8. Want to track your tree for free? Personal Ancestral File is well-rated software from FamilySearch. To get version 5.2 of “PAF,” just click the Download PAF link at the bottom of the FamilySearch home page. You also can download a free evaluation copy of PAF Companion 5.2, which adds charting and report capabilities. (A full-featured copy costs $6.75—follow the instructions at Progeny software.) Bear in mind PAF is no longer updated; rather, FamilySearch is focusing on its soon-to-be-released online family tree utility, which also promises to be free.

Other no-cost options include Family Tree Builder software, which you can download from MyHeritage. Also look into the family tree-tracking features on Web sites such as WeRelate, SharedTree, Geni and Ancestry Member Trees.

9. Don’t drop a small fortune on pricey photo-editing software. Adobe Photo­shop Express is a free, online version of the professional photo-editing program that lets you upload, store and repair photos. Google’s Picasa offers basic editing functions and automatically rounds up all the images on your hard drive so you can sort them into albums.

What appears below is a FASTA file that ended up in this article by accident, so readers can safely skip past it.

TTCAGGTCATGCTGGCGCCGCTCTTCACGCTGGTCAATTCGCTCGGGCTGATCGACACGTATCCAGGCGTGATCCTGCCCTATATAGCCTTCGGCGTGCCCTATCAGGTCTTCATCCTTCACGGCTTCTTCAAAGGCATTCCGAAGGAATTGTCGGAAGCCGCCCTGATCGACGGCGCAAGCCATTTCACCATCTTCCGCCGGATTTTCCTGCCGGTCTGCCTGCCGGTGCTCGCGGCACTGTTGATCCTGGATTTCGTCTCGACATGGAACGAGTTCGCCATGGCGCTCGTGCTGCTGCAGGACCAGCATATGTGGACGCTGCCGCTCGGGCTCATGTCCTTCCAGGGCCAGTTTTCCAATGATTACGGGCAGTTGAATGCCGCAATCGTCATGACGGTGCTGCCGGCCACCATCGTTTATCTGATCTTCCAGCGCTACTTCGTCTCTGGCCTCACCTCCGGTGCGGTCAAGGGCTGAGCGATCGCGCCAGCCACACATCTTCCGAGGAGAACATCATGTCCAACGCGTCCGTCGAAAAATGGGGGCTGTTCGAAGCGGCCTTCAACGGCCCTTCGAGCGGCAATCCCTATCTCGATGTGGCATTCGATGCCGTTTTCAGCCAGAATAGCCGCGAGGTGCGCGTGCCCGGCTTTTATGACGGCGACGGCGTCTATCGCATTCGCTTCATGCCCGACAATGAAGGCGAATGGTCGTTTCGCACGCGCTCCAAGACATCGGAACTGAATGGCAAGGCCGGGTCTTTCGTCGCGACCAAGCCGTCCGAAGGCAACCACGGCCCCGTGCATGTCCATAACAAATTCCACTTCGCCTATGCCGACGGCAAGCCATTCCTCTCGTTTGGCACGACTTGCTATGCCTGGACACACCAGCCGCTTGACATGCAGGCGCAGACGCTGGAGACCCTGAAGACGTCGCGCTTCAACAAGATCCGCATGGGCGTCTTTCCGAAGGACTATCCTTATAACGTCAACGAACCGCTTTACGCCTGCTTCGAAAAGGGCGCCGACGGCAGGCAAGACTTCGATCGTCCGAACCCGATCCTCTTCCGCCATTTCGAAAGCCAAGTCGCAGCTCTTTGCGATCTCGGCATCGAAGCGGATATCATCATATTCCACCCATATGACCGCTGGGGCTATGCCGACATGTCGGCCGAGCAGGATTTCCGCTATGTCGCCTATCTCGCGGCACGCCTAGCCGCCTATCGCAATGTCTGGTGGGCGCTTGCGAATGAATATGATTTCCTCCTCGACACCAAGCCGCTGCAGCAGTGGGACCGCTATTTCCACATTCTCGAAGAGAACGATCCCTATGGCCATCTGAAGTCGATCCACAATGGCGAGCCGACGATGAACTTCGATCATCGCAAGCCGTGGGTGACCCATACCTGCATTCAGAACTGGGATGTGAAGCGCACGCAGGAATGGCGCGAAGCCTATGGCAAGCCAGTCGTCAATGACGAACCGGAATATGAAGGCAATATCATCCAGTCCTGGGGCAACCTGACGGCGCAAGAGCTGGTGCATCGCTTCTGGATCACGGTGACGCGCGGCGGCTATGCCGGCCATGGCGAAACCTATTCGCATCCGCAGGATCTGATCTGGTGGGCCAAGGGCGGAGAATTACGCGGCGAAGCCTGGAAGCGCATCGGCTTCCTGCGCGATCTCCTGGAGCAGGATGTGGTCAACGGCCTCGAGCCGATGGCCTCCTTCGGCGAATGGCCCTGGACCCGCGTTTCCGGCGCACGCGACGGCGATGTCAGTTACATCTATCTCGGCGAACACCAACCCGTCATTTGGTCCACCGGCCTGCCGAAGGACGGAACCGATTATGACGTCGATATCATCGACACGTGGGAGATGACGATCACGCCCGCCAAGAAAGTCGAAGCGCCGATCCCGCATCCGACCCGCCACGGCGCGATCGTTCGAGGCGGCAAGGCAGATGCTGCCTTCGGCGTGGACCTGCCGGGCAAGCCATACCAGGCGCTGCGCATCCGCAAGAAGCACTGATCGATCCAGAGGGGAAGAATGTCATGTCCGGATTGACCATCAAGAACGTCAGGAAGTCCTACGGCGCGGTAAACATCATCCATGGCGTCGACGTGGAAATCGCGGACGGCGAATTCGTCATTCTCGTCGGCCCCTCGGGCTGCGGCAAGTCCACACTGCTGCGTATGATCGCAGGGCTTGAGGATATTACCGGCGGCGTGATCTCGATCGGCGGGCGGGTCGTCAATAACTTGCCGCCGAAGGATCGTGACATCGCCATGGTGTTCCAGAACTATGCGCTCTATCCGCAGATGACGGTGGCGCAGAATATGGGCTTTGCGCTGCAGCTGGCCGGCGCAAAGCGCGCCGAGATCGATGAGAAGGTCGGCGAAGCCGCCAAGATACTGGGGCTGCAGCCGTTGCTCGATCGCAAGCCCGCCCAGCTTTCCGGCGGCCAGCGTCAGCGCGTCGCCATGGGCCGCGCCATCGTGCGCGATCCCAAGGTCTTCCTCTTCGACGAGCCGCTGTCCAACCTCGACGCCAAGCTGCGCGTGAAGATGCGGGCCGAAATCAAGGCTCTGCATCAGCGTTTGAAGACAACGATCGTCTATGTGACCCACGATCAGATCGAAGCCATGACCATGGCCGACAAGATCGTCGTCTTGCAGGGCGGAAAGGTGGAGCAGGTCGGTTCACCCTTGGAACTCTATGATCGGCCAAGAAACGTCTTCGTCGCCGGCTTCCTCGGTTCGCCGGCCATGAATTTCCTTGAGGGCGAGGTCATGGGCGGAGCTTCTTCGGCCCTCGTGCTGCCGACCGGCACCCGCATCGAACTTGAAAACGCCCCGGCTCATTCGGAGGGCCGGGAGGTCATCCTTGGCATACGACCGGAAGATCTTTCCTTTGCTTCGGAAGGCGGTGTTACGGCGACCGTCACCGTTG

10. No need to pay for charts, either. Probably the widest variety of free genealogy forms—in PDF and Word/WordPerfect formats—is on our own Web site. Among the selection: a Five-Generation Ancestor Chart, Family Group Sheet, Research Calendar, Repository Checklist, Cemetery Transcription Form, and census extraction forms for every US enumeration. For framing, offers an online decorative Family Tree Fan Chart template and instructions.

11. Stop paying an ISP (Internet service provider) to host your family Web site. Instead, start your own
Roots­Web Freepages Account or look into a service such as MyHeritage or My­, which provide limited hosting space and basic features for free.

Want to join the genealogy blogosphere? On sites such as Blogger and WordPress, you can choose a blog template, customize it, and wax prosaic about your familyhistory to your heart’s content—free.

From the March 2009 Family Tree Magazine